system administrator will want your login to be a member of the  operator
     group,  and you will want the same $PATH setting as bin has, with all the
     extra sbin directories  full  of  commands  for  the  administrator,  see
     /usr/src/.ashrc.   You  also want to have ##root in the password field of
     your password file entry, so edit /etc/passwd as root.

     The author of this text uses three group zero names:  root, bin and  kjb.
     The  last  is for personal programming and other things that have nothing
     to do with Minix.  It also contains  his  X11  setup  to  work  with  the
     system,  with  nice menus to easily pull up xterm windows as bin or root.
     It is nice to have a personal login as a base of  operation.   You  don't
     want to be bin and clutter up /usr/src with personal things, and you sure
     as hell don't want to be root longer than is absolutely necessary.

     The TZ variable in /etc/timeinfo tells the time zone offset from the wall
     clock  time  to  GMT.   You  have  to change it for your time zone.  (See

     Electronic mail is sent by the smail transport agent.  The default  setup
     allows  local email and email sent over TCP/IP to be delivered to or sent
     by  users  on  the  local  machine.   There  is  no  extra  configuration
     necessary, but take a peek at /usr/lib/smail/config anyway.

     The function keys still produce debug dumps like in standard Minix,  with
     a  few  differences.   The first difference is that you have to hold down
     the CTRL key when pressing a function  key.   ^F1,  ^F5,  and  ^F8  lists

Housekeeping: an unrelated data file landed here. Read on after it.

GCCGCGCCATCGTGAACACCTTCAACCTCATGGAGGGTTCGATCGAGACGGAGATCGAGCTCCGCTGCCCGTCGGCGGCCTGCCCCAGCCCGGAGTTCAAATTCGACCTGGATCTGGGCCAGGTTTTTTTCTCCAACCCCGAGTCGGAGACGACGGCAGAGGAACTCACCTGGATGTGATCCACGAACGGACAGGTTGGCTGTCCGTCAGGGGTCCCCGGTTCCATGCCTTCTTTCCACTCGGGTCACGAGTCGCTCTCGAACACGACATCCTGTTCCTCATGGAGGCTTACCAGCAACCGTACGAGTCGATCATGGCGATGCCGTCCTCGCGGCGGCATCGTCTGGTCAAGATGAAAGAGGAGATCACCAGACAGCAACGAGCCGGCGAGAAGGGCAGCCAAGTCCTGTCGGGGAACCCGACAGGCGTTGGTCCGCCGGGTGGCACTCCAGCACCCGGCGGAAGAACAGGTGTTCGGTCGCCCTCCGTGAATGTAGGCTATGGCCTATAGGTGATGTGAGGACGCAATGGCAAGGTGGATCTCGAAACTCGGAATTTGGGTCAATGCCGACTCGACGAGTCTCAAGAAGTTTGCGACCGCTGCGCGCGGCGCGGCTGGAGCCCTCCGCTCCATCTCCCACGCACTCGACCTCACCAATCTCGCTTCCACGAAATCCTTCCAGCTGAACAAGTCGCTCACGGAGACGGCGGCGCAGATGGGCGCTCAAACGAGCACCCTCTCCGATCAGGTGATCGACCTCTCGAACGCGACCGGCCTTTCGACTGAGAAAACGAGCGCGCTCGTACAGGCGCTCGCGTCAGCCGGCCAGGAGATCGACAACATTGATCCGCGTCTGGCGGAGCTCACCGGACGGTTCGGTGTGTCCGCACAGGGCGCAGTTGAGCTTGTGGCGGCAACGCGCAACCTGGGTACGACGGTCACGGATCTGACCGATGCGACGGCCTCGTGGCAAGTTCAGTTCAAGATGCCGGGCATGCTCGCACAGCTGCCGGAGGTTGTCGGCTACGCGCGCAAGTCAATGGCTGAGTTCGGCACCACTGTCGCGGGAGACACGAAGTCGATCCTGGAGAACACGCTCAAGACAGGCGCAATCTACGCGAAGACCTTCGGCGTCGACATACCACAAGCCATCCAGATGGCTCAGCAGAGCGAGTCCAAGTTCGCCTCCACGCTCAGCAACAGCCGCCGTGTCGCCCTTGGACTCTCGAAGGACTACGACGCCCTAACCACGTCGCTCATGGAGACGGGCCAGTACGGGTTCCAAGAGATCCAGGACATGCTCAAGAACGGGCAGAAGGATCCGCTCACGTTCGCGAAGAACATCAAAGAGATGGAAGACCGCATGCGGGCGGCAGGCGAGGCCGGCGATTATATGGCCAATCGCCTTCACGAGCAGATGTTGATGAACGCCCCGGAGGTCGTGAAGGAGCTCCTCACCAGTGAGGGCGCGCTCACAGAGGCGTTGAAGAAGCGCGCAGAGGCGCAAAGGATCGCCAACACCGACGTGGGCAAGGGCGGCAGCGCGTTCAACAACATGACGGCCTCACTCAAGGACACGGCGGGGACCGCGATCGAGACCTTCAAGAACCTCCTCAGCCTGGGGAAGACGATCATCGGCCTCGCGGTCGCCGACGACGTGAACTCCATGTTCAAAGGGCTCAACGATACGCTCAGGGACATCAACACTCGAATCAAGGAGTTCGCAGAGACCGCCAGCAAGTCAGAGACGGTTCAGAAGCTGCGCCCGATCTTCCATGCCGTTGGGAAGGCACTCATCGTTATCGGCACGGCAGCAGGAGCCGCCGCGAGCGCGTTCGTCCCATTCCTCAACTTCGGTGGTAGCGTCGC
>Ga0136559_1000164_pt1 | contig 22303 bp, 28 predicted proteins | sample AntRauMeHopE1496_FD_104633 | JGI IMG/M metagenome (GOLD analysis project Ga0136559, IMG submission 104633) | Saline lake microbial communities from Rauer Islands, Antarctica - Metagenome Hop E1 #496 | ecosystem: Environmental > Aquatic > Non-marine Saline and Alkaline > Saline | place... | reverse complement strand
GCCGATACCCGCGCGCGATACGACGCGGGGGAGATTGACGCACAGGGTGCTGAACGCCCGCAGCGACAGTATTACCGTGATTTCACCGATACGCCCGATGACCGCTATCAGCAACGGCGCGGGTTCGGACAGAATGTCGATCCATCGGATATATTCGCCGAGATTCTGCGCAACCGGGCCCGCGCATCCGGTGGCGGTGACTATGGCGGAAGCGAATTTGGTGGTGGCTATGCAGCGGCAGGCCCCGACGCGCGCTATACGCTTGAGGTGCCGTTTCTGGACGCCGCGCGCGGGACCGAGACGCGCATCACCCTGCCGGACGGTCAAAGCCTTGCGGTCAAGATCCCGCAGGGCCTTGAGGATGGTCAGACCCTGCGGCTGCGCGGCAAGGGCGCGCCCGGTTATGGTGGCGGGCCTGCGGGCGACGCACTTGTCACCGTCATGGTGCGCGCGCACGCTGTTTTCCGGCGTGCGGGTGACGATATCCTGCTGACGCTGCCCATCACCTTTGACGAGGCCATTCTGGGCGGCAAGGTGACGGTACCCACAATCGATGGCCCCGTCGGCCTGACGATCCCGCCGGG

processes,  ethernet stats and virtual memory stats, which may be of use.
     Read console(4) to know all the details of the screen and keyboard.

  System shutdown
     You can't just turn a Minix system off.  Minix must be told to flush  the
     modified   data   in   the   file  system  cache  first.   The  following
     commands/keystrokes can be used to exit Minix properly:

          First alert all users  and  then  all  processes  of  the  impending
          shutdown then halt or reboot the system in one of various ways.  See

     reboot / halt
          Alert all processes of the system shutdown then reboot or halt.

          Halts the system by running shutdown -h now.

     Minix  halts  by  returning  to  the  Boot  Monitor,  Minix  reboots   by
     instructing  the monitor to reboot Minix.  (Minix is just a subprocess to
     the monitor.)  Either halt Minix  and  use  monitor  commands  to  escape
     Minix, or use shutdown -R to reset the system.

     Minix-vmd is upwards compatible to standard Minix created  by  Andrew  S.
     Tanenbaum.   Many changes have been made to increase the functionality of
     the base system.  It is in many ways more useful, and in many ways uglier
     and  more  convoluted than the original.  It is still remarkably like the
     normal Minix, it still has the same "feel".

     These are some of the differences with standard Minix, those marked  with
     (P)  are  by  Philip  Homburg (, those marked with (K) by
     Kees Bot (

          Virtual Memory and paging to disk  is  by  far  the  most  important